REVIEW: The Flash #57 – “Rogues Resurrection”

Writer: Joshua Williamson
Penciler: Scott Kolins
Colorist: Luis Guerrero
Letterer: Steve Wands
Release Date: 10/24/18

The latest Rogues arc ends with a bang – or a fire rather – as Barry and Detective Burns face off against Heatwave and the Sage Force in The Flash #57. While they try to reason with him in his mind, Iris and Commander Cold are busy trying to stave off the incoming nuclear explosion in the outside world. Both sides of the battle are intriguing in their own right, with one exploring the hidden depths of Heatwave’s childhood trauma while the other touches on the memories Iris is slowly and inexplicably recovering. Learning that Iris actually studied the new forces in a ‘past life’ adds a new layer of complexity to the story, and helps to legitimize a plot point that I previously thought was tacked on.

Aside from inspiring pity for Heatwave, The Flash #57 also presents his predicament in a visually compelling way. Scott Kolins does some of his best work in the run thus far in this mindscape, finding new ways to express forces other than the Speed Force, and Luis Guerrero’s coloring enriches every panel without fail. Together they achieve an impressive balance, making Barry and Burns look insignificant against a terrifying backdrop without diminishing the emotions that either the heroes or villains feel. buy priligy online no prescription

Things take a turn for the emotional when Commander Cold steps into the Sage Force space from the outside world, and there is a beautiful heart to heart between Mick and “Len” thanks to a mind-patch device that Iris remembered from her previous life’s interactions with the various forces. It’s a cool and surprising way to tie the overarching Rebirth story with the new element that’s been introduced to the DC multiverse. Although at first it’s confusing that this Cold knows what Captain Cold went through with his partner, but a later quip confirms my suspicion that their relationship was recorded in the annals of history at the Flash Museum.

But saving Heatwave’s soul doesn’t quite defeat the Safe Force, and readers are treated to another explosive set of panels courtesy of Kolins and Guerrero in the final showdown. Furthermore, Joshua Williamson takes this time to investigate the many criticisms against Barry Allen in the last few arcs and exemplify how he’s grown as a character and what lessons he’s learned. Literally running in circles to confirm that he knows that’s been his metaphorical setting since before Flash War may seem humorous in theory, but it works really well on the page. buy bystolic online no prescription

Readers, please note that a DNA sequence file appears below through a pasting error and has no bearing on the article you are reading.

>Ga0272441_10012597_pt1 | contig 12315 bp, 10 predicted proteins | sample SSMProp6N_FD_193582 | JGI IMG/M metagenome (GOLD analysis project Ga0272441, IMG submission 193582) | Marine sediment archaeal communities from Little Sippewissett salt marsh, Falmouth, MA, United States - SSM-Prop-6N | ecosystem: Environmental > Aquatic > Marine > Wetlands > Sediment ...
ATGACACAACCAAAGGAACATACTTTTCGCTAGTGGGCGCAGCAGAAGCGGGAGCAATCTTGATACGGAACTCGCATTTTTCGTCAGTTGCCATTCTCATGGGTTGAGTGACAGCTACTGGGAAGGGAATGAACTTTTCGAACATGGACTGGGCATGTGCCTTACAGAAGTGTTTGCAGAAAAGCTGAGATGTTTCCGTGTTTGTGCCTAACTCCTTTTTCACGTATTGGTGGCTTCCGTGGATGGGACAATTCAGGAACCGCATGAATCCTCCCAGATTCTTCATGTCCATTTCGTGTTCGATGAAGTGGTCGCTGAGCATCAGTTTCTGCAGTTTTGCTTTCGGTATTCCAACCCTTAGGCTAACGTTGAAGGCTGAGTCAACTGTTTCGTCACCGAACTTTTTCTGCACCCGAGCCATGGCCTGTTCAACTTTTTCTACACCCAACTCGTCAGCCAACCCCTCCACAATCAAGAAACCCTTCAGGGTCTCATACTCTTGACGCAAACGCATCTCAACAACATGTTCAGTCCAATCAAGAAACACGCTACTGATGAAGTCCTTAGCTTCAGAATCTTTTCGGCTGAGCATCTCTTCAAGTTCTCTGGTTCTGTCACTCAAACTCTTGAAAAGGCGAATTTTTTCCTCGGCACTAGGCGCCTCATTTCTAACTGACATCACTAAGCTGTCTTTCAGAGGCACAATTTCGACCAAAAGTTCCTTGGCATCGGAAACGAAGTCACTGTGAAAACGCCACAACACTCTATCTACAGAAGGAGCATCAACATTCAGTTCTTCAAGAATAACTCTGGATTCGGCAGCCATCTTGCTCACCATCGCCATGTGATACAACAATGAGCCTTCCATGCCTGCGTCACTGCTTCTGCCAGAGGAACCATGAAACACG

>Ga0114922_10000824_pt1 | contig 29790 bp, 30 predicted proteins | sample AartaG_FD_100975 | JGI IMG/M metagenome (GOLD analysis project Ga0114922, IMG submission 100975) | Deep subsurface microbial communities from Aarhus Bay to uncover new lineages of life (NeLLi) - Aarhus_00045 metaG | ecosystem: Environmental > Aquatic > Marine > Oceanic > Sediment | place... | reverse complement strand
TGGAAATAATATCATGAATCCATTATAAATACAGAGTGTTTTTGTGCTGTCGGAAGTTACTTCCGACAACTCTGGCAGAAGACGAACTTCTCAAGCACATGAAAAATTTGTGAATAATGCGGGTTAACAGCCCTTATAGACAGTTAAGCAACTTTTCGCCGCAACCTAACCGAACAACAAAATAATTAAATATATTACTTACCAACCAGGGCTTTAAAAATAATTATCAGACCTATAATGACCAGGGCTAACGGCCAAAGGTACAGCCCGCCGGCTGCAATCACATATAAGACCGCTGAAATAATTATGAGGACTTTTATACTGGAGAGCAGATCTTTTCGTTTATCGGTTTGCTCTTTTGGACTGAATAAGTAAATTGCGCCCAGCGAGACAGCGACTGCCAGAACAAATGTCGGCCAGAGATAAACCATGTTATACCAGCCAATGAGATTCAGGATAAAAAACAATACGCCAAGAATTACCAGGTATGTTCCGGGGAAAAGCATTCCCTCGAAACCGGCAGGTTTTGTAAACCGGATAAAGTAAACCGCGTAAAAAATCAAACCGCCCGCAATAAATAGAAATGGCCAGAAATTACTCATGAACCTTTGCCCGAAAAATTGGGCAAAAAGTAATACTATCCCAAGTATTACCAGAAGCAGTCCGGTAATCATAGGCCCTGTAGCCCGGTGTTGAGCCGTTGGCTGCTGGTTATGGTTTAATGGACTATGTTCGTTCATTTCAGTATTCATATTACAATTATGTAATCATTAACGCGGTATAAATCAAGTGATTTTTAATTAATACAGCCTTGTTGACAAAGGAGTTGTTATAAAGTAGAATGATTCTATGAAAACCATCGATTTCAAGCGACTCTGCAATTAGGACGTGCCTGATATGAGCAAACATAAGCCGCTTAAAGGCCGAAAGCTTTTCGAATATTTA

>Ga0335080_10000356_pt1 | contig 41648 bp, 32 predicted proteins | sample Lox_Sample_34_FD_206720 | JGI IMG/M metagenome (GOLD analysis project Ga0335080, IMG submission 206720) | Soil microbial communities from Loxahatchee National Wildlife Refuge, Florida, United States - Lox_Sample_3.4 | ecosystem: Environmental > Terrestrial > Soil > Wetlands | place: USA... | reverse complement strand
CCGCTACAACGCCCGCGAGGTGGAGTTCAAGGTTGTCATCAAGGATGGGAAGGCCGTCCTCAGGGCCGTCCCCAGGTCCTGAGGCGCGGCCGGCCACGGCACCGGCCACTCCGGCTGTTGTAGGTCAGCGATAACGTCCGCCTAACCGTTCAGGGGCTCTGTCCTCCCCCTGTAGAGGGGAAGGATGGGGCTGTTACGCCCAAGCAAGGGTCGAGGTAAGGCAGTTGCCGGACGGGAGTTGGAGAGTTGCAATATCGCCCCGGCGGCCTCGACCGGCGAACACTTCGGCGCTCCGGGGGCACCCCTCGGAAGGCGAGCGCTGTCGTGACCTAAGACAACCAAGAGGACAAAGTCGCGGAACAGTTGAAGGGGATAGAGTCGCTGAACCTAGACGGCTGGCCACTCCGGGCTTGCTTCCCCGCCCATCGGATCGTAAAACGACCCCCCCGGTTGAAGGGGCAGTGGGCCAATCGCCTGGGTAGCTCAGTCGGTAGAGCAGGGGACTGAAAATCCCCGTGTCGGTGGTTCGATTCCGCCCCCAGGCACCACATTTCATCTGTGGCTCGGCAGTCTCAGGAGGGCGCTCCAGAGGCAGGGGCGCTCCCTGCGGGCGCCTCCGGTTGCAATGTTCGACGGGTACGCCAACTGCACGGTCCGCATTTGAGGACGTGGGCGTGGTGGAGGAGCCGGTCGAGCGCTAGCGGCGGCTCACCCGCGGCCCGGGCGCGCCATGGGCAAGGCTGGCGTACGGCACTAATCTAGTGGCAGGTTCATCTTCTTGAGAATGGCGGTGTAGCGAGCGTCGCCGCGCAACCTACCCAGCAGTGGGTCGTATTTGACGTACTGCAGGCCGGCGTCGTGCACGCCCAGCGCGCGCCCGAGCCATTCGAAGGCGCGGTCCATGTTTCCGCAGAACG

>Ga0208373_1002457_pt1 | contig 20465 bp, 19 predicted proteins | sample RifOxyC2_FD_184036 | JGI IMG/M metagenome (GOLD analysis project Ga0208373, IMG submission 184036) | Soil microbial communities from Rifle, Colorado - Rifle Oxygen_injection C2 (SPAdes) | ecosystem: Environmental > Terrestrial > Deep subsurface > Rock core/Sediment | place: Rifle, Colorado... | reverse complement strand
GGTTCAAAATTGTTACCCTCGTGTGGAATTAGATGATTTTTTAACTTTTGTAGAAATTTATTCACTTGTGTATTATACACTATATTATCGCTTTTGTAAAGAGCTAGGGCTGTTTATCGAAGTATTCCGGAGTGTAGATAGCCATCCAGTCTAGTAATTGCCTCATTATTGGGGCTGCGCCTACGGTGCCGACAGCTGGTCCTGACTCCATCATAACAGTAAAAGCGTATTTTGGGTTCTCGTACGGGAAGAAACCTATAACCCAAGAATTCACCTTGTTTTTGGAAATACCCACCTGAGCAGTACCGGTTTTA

Another thing that works really well is the burgeoning trust between The Flash and Commander Cold, which is a huge step forward when compared to his relationships with various other Rogues. It feels more than earned after these last several issues, and they part ways amicably enough that another visit to the future for a team up with the Renegades could certainly be in order one of these days.

But the real forward movement in The Flash #57 comes from Barry’s final conversation with Iris, and the surprising decision they make together.  While I quibble with the editorial decision – or oversight? – to ignore what’s been happening to Wally over on Heroes in Crisis, it’s great to see Barry acknowledge that he’s been directionless ever since he lost both Wallys. It’s even more satisfying for Iris to explain her unstable connection to the past, and for the couple to decide they’re going to seek the future together. Iris declaring that she’s coming with Barry on his Force Quest was a moment to cheer out loud, especially when compared to certain other superhero couples whose authors think must be separated in order to have their own arcs – not naming any names, but you know who you are.

Verdict: 4.5 out 5 stars. The final chapter in the Sage Force story provides a strong conclusion, and The Flash #57 takes it one step further by opening up an exciting new door when it comes to the other Forces. Considering how shakily the introduction of these new elements was, it’s great to see Williamson on more solid ground and leading Barry Allen in a bold new direction.